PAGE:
Analog and analogue are two different ways to spell the same word.
So which one should you be using?
It depends on whether you’re writing for a British audience or an American audience. Analog is standard in American English, while analogue is standard in British English.
In this article, we’ll discuss the difference between the words analog and analogue and help you remember when to use each word.
What’s the Difference Between Analog vs Analogue?
The rule for analog vs analogue comes down to the difference between American and British English.
American writers tend to drop the UE and write analog. British writers tend to include the UE and write analogue.
One helpful trick for remembering the difference is to remember that the United Kingdom starts with a U. Since the word analogue has a U, that’s the version that’s used most commonly in the United Kingdom.
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Quick Definition and Meaning of Analog
As an adjective, it means the opposite of digital. Analog describes something that can have any value across a continuous range.
Digital, on the other hand, describes something that can only have certain specific values.
For example, an analog clock shows time passing by moving the hands continuously, while a digital clock only shows each minute or second passing.
Another example is that digital binary requires everything to be either a 1 or a 0; you can’t get a 0.5 or 0.11. On the other hand, an analog electronic signal varies across a continuous range.
As a noun, analog refers to “something that is like something else.” It’s related to the word analogy.
Quick Definition and Meaning of Analogue
Analogue means the same thing as the word analog.
When you’re writing for a British audience, you should use analogue with the UE, which has been the dominant form of this word in the UK for centuries.
If you’re in the UK, for example, you would use the terms “analogue clock” to describe a clock with a continuous range of possible values, rather than “analog clock.”
The same UE spelling is used in most countries across the world, apart from the US.
Any English-speaking country that is, or was, a part of the Commonwealth—such as Australia and New Zealand—will use the British English spelling, analogue.
Examples of Analog Used in Sentences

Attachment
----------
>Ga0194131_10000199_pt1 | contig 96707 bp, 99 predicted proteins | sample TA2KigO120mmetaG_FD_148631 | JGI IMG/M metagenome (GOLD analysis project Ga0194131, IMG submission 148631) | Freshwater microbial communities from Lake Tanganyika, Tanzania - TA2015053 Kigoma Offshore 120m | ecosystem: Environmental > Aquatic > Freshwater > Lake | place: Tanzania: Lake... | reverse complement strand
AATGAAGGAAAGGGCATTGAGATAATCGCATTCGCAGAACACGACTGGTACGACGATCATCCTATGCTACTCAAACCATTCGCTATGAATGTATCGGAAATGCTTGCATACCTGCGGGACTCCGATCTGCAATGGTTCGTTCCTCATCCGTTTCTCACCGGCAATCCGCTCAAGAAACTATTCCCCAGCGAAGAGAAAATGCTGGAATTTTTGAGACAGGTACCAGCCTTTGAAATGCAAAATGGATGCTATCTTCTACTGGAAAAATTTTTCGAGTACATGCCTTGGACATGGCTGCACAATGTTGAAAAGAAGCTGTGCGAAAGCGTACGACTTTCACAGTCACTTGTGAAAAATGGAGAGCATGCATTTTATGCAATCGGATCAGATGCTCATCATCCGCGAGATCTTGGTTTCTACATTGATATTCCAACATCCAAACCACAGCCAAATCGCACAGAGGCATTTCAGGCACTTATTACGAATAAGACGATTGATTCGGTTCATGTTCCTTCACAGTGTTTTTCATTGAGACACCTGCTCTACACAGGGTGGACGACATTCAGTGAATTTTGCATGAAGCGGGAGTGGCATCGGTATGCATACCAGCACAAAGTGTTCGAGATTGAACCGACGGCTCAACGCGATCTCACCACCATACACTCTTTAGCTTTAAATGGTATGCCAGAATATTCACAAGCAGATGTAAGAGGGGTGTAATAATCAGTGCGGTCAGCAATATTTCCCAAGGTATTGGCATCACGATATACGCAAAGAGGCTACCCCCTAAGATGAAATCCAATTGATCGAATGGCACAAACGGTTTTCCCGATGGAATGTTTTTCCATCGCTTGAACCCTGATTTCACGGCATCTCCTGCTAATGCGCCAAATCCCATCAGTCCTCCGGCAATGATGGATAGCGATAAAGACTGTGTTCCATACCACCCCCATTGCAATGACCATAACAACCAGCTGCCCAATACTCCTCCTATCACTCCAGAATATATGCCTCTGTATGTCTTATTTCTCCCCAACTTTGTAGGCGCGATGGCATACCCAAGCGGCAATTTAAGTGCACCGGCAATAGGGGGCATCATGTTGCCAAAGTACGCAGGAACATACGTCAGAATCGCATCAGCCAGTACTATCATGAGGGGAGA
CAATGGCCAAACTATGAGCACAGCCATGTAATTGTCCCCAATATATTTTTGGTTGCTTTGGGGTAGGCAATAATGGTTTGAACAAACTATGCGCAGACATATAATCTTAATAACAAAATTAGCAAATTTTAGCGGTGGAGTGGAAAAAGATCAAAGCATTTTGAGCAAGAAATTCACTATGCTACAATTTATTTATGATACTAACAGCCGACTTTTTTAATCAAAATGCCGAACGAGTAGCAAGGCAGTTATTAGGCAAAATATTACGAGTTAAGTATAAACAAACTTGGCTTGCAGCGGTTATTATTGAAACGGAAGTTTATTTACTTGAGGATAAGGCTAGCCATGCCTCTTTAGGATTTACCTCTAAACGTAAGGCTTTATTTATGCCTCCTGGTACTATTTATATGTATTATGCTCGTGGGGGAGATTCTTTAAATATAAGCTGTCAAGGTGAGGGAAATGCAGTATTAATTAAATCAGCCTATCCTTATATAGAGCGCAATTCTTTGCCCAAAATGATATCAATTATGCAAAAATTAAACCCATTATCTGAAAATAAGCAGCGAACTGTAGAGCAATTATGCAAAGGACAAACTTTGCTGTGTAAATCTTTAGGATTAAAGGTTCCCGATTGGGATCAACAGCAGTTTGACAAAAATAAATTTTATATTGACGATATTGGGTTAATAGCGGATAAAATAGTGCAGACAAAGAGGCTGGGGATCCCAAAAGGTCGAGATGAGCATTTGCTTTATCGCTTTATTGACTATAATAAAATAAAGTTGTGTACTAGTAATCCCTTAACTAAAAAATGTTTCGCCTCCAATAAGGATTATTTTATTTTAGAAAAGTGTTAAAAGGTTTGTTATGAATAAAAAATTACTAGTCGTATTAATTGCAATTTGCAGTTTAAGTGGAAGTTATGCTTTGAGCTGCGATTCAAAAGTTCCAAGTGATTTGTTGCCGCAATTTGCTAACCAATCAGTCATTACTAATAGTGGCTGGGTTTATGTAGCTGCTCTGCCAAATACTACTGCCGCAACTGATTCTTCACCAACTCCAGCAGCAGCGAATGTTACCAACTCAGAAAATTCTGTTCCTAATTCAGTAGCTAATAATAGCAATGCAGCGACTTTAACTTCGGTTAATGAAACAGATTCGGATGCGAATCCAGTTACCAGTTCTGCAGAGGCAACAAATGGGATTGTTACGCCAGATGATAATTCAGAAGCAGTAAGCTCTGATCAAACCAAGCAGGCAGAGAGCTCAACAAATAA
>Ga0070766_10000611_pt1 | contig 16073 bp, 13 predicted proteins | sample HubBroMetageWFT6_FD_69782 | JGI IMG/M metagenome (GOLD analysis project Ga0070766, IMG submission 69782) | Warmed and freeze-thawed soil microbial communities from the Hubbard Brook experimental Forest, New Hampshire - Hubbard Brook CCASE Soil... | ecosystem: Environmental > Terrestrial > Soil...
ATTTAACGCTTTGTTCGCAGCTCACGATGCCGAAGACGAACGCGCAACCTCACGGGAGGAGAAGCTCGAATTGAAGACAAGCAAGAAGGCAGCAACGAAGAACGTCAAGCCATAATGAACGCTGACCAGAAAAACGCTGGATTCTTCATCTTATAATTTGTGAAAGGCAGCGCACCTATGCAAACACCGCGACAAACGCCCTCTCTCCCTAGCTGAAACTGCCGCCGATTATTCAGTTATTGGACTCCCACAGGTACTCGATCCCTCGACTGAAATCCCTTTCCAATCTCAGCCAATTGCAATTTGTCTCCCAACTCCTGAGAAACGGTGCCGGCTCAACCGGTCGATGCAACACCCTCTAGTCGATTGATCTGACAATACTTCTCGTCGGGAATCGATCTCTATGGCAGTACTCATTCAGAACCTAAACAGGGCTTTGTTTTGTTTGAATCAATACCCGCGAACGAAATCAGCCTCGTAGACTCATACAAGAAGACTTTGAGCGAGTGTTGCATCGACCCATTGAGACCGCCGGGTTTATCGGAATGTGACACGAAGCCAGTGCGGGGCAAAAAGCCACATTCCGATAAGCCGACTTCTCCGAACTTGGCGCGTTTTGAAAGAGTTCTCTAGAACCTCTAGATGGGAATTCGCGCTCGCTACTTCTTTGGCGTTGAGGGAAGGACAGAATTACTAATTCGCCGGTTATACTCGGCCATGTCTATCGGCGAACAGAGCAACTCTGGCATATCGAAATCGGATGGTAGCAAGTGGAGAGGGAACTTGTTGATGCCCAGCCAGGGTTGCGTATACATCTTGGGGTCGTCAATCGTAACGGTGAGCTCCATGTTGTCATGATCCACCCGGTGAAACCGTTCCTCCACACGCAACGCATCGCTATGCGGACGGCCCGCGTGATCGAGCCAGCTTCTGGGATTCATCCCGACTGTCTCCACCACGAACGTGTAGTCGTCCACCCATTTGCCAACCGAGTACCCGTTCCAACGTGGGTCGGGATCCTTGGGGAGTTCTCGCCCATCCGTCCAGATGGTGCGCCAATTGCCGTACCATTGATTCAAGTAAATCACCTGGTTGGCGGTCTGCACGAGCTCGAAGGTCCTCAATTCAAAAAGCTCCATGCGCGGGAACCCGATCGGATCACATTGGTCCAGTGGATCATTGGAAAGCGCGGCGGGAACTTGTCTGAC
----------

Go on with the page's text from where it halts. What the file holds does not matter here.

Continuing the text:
Let’s look at some examples of analog from American publications:
“Building an entire eye or ear was clearly out of the question, but something similar might be done using analog circuits to simulate the workings of parts of the animal's nervous system, such as the retina or cochlea.”—The Economist
“In analog circuits, numbers are represented qualitatively: 0.5 reflecting, say, a voltage that has been halved by increasing the value of a resistor; 0.25 as a quarter the voltage following a further increase in resistance, etc.”—The Economist
“Intelligent document processing, with humans in the loop, allows companies to bridge the business operations gap between the analog and digital worlds.”—McKinsey & Company
“Engineers have reached a theoretical limit for efficiently converting analog data into digital bits in an emerging computer technology.”—ScienceDaily
Examples of Analogue Used in Sentences
Let’s look at some examples of analogue from British and Canadian publications:
“Computer science is the new Latin: it underpins the digital world just as Latin did the analogue world, and games encapsulate all of the ways in which it marries the arts and sciences.”—The Guardian
“Digital memories, he said, are very different to analogue, photographic ones.”—The Guardian
“To explain the cassette renaissance, it is tempting to turn to some of the same factors driving the current resurgence in vinyl sales: consumers seeking a tactile relationship with their music; a preference for analogue over digital; the sway of nostalgia.”—The Globe and Mail
“The rapid evolution of the metaverse, NFTs, cloud, 5G, internet of things, and the development of digital durables, which are replacing their older analogue counterparts, have increased the quantity of data being generated, stored, and analyzed exponentially, making us netizens.”—PCQuest
Conclusion on Analog or Analogue
So, there it is. If you’re an American or writing for an American audience, analog without a UE is the spelling to opt for.
And if you’re writing for a British audience, stick to the more traditional spelling, analogue.